This is especially helpful in retail operations where customer service is critical. A mystery shopper can give feedback based on what a typical customer is likely to experience.

                                    You can hire your own shopper, or there are firms that will provide them for you. No matter which route you choose, it’s important that the mystery shoppers have a standardized checklist for their evaluation.

                                    You can request evaluations for your employees friendliness, how long it took to greet the shopper, employees’ knowledge of the products or services, and just about anything else that’s important to a retail operation.

                                    7. Offer Feedback Forms

                                    Using a feedback form is a great way to get direct input from existing customers. There are just a couple of things to keep in mind when using feedback forms.

                                    First, keep the form short, 2-3 questions max with a space for any additional comments. Asking people to fill out a long form with lots of questions will significantly reduce the amount of information you receive.

                                    Secondly, be aware that customers are much more likely to submit feedback forms when they are unhappy or have a complaint than when they are satisfied.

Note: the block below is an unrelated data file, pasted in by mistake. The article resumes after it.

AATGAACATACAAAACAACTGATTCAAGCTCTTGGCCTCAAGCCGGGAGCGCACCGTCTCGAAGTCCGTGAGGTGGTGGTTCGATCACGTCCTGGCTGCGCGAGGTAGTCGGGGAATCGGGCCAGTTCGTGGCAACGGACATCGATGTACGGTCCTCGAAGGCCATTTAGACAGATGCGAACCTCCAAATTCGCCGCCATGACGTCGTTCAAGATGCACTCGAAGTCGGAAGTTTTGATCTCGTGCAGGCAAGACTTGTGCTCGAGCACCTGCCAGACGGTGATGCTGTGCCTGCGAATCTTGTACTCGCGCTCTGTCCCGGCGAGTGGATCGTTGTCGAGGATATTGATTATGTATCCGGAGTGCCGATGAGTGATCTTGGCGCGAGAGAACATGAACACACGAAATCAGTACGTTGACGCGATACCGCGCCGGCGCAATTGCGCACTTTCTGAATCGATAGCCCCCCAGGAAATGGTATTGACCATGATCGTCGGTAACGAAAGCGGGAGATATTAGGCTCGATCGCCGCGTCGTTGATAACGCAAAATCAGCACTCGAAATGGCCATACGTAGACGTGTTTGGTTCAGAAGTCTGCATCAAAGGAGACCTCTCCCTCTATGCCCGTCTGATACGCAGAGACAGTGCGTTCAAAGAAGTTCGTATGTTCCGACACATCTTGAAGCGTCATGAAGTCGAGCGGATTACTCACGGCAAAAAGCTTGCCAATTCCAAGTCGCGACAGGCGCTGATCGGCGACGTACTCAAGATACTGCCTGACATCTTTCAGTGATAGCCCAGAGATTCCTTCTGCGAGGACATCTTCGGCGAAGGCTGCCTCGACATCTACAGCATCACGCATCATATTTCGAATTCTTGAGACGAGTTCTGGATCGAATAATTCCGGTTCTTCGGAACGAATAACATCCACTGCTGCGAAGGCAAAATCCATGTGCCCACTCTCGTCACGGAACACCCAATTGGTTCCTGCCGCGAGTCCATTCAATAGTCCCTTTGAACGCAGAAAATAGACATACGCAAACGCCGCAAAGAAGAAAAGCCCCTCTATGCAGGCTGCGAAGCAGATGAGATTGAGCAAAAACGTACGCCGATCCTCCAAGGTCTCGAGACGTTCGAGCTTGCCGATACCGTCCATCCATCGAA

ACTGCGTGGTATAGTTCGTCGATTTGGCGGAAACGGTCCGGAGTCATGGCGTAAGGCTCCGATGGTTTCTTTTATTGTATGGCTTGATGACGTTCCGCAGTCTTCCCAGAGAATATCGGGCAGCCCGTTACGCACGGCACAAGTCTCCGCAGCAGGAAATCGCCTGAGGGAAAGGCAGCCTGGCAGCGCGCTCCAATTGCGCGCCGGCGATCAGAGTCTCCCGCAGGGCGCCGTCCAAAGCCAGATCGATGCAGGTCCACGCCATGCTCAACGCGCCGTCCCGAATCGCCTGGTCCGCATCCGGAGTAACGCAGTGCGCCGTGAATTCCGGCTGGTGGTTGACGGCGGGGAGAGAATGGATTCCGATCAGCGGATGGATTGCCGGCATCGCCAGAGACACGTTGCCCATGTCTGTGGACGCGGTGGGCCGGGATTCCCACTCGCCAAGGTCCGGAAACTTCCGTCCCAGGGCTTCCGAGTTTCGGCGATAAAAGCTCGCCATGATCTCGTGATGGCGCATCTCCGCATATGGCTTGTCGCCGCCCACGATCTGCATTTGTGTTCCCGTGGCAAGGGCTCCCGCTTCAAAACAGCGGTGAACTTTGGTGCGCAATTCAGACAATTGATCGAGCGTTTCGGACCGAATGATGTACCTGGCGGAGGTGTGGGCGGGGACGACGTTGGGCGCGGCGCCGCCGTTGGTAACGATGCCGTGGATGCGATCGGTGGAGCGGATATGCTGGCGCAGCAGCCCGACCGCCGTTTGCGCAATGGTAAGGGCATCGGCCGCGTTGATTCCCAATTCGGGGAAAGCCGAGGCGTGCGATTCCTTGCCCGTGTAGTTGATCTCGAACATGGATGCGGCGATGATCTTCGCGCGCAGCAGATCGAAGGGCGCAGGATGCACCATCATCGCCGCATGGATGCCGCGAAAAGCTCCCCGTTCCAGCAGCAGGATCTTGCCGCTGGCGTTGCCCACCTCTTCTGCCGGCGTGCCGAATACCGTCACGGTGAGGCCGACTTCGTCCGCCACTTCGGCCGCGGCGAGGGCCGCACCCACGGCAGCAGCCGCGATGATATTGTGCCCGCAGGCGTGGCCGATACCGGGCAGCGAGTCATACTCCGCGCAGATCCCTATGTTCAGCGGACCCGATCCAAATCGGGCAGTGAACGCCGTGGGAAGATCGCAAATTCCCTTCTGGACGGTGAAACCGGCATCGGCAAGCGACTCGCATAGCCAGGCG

You can offset this tendency by asking everyone to take the survey at the end of their interaction. This will increase compliance and give you a broader range of customer experiences, which will help as you’re learning how to measure productivity.

                                    8. Track Cost Effectiveness

                                    This is a great metric to have, especially if your employees have some discretion over their budgets. You can track how much each person spends and how they spend it against their productivity.

                                    Again, this one is easy to plug into the equation: Productivity = amount of money brought in ÷ amount of money spent.

                                    Having this information is very useful in forecasting expenses and estimating budgets.

                                    9. Use Self-Evaluations

                                    Asking your staff to do self evaluations can be a win-win for everyone. Studies have shown that when employees feel that they are involved and their input is taken seriously, morale improves. And as we all know, high employee morale translates into higher productivity.

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                                    Using self-evaluations is also a good way to make sure that the employees and employers goals are in alignment.

                                    10. Monitor Time Management